Publication Date: December 1, 2012
Last Updated: March 14, 2022

Preoperative Practice

A preoperative interactive consultation should be conducted, preferably in person. If an in-person consultation is not possible, then preoperative consultation by telephone or electronic communication is an acceptable alternative. (Clinical Principle / Expert Opinion, )

The minimum and necessary concepts that should be discussed in a preoperative vasectomy consultation include the following:
• Vasectomy is intended to be a permanent form of contraception.
• Vasectomy does not produce immediate sterility.
• Following vasectomy, another form of contraception is required until vas occlusion is confirmed by post- vasectomy semen analysis (PVSA).
• Even after vas occlusion is confirmed, vasectomy is not 100% reliable in preventing pregnancy.
• The risk of pregnancy after vasectomy is approximately 1 in 2,000 for men who have post-vasectomy azoospermia or PVSA showing rare non-motile sperm (RNMS).
• Repeat vasectomy is necessary in ≤1% of vasectomies, provided that a technique for vas occlusion known to have a low occlusive failure rate has been used.
• Patients should refrain from ejaculation for approximately one week after vasectomy.
• Options for fertility after vasectomy include vasectomy reversal and sperm retrieval with in vitro fertilization. These options are not always successful, and they may be expensive.
• The rates of surgical complications such as symptomatic hematoma and infection are 1–2%. These rates vary with the surgeon's experience and the criteria used to diagnose these conditions.
• Chronic scrotal pain associated with negative impact on quality of life occurs after vasectomy in about 1–2% of men. Few of these men require additional surgery.
• Other permanent and non-permanent alternatives to vasectomy are available.
(Clinical Principle / Expert Opinion, )

Clinicians do not need to routinely discuss prostate cancer, coronary heart disease, stroke, hypertension, dementia or testicular cancer in pre-vasectomy counseling of patients because vasectomy is not a risk factor for these conditions. (Standard, B)

Prophylactic antimicrobials are not indicated for routine vasectomy unless the patient presents a high risk of infection. (Recommendation, C)

Anesthesia for Vasectomy

Vasectomy should be performed with local anesthesia with or without oral sedation. If the patient declines local anesthesia or if the surgeon believes that local anesthesia with or without oral sedation will not be adequate for a particular patient, then vasectomy may be performed with intravenous sedation or general anesthesia. (Clinical Principle / Expert Opinion, )

Vas Isolation

Isolation of the vas should be performed using a minimally-invasive vasectomy (MIV) technique such as the no-scalpel vasectomy (NSV) technique or other MIV technique. (Standard, B)

Vas Occlusion

The ends of the vas should be occluded by one of three divisional methods:
  1. Mucosal cautery (MC) with fascial interposition (FI) and without ligatures or clips applied on the vas;
  2. MC without FI and without ligatures or clips applied on the vas;
  3. Open ended vasectomy leaving the testicular end of the vas unoccluded, using MC on the abdominal end and FI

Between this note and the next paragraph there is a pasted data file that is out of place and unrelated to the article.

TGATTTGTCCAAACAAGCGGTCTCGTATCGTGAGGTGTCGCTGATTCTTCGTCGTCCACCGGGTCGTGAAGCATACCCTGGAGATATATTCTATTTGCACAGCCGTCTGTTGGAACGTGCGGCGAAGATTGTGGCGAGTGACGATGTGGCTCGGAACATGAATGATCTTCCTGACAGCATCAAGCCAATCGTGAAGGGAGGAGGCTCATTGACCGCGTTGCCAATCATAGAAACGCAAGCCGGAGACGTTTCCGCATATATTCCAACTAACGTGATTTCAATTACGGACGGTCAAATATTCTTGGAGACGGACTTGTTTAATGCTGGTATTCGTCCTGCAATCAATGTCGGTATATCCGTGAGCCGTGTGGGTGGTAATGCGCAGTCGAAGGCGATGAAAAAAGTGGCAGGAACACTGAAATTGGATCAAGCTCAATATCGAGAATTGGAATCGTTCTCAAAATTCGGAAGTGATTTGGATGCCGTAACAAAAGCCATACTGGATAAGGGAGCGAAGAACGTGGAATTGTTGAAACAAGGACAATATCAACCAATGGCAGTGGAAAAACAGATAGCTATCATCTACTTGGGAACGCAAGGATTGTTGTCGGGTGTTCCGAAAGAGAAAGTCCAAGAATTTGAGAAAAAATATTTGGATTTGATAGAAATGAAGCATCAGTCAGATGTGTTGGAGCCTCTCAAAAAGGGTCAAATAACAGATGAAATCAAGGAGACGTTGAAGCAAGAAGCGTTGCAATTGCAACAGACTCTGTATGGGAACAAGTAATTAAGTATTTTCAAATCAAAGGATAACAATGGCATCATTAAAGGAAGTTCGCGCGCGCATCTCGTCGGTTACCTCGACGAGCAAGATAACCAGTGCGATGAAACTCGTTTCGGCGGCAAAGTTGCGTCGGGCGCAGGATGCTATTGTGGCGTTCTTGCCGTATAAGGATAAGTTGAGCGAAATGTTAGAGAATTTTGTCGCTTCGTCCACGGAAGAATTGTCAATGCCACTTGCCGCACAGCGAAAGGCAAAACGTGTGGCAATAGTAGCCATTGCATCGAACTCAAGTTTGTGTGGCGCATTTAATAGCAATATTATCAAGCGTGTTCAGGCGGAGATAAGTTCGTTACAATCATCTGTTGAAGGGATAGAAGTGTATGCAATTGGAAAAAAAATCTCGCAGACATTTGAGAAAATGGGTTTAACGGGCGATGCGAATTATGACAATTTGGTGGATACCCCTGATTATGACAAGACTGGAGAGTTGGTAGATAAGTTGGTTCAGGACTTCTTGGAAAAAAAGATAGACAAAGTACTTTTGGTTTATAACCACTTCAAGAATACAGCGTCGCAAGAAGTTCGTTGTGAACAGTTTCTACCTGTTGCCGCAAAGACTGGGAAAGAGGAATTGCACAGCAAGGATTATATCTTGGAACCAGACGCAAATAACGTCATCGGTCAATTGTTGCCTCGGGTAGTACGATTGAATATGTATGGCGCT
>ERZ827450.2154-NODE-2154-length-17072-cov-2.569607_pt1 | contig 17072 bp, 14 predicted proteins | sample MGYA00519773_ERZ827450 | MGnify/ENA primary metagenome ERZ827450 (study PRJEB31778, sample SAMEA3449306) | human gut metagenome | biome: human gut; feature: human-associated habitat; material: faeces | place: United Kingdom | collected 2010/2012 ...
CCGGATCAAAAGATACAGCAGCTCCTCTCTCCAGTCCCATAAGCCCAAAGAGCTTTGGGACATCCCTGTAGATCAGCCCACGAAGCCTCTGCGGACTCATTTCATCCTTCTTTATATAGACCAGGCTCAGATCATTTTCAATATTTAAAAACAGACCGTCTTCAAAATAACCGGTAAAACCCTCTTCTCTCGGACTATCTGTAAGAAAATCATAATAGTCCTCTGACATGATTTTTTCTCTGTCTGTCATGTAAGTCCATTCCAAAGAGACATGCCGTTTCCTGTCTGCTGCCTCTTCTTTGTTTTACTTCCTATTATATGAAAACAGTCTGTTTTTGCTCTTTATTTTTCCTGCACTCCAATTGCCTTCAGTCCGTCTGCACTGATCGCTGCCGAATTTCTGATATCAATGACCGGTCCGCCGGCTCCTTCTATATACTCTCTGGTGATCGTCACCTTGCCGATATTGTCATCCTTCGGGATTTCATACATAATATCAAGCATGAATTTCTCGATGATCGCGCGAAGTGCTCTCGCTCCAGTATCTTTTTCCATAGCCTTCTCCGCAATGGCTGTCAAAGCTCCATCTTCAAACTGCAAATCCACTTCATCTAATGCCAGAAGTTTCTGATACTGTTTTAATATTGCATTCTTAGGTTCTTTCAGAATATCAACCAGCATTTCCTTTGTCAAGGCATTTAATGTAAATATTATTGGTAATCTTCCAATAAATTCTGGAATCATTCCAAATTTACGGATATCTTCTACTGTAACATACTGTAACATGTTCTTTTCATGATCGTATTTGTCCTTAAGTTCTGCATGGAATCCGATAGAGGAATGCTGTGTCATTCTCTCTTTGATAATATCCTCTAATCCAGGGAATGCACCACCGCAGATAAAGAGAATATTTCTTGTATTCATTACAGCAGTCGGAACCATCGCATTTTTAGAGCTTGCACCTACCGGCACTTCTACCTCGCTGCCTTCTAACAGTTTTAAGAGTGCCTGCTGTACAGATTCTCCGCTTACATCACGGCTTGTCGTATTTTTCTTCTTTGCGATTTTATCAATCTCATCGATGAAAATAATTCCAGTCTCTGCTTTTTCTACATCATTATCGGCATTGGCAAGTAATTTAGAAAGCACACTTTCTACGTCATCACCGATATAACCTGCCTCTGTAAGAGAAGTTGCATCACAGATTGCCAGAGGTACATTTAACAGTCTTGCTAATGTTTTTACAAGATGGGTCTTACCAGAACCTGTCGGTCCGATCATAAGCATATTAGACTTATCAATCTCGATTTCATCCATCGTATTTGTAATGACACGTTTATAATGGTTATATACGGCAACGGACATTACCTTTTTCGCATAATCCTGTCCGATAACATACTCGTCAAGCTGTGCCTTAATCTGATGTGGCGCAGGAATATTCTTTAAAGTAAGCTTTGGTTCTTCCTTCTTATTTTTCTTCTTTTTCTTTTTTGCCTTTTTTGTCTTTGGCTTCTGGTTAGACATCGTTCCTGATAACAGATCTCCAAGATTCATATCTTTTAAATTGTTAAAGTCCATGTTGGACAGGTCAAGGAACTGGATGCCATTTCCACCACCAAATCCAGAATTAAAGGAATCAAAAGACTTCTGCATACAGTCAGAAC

OR by the non-divisional method of extended electrocautery. (Recommendation, C)

Non-Divisional Vasectomy with Extended Electrocautery (Marie Stopes International Electrocautery Technique)

The divided vas may be occluded by ligatures or clips applied to the ends of the vas, with or without FI, and with or without excision of a short segment of the vas, by surgeons whose personal training and/or experience enable them to consistently obtain satisfactory results with such methods. (Option, C)

Routine histologic examination of the excised vas segments is not required. (Clinical Principle / Expert Opinion, )

Postoperative Practice

Men or their partners should use other contraceptive methods until vasectomy success is confirmed by PVSA. (Clinical Principle / Expert Opinion, )

To evaluate sperm motility, a fresh uncentrifuged semen sample should be examined within two hours after ejaculation. (Clinical Principle / Expert Opinion, )

Patients may stop using other methods of contraception when examination of one well-mixed, uncentrifuged, fresh post-vasectomy semen specimen shows azoospermia or only rare non-motile sperm (RNMS or ≤100,000 non-motile sperm/mL). (Recommendation, C)

Eight to sixteen weeks after vasectomy is the appropriate time range for the first PVSA. The choice of time to do the first PVSA should be left to the judgment of the surgeon. (Option, C)

Vasectomy should be considered a failure if any motile sperm are seen on PVSA at six months after vasectomy, in which case repeat vasectomy should be considered. (Clinical Principle / Expert Opinion, )

If >100,000 non-motile sperm/mL persist beyond six months after vasectomy, then trends of serial PVSAs and clinical judgment should be used to decide whether the vasectomy is a failure and whether repeat vasectomy should be considered. (Clinical Principle / Expert Opinion, )

Recommendation Grading





Authoring Organization

Publication Month/Year

December 1, 2012

Last Updated Month/Year

August 22, 2023

Supplemental Implementation Tools

Document Type


External Publication Status


Country of Publication


Document Objectives

The purpose of this guideline is to provide guidance to clinicians who offer vasectomy services.

Inclusion Criteria

Male, Adult

Health Care Settings

Ambulatory, Outpatient

Intended Users

Nurse, nurse practitioner, physician, physician assistant


Counseling, Management, Treatment

Diseases/Conditions (MeSH)

D003275 - Contraceptive Devices, Male


Sterilization, vasectomy, male contraception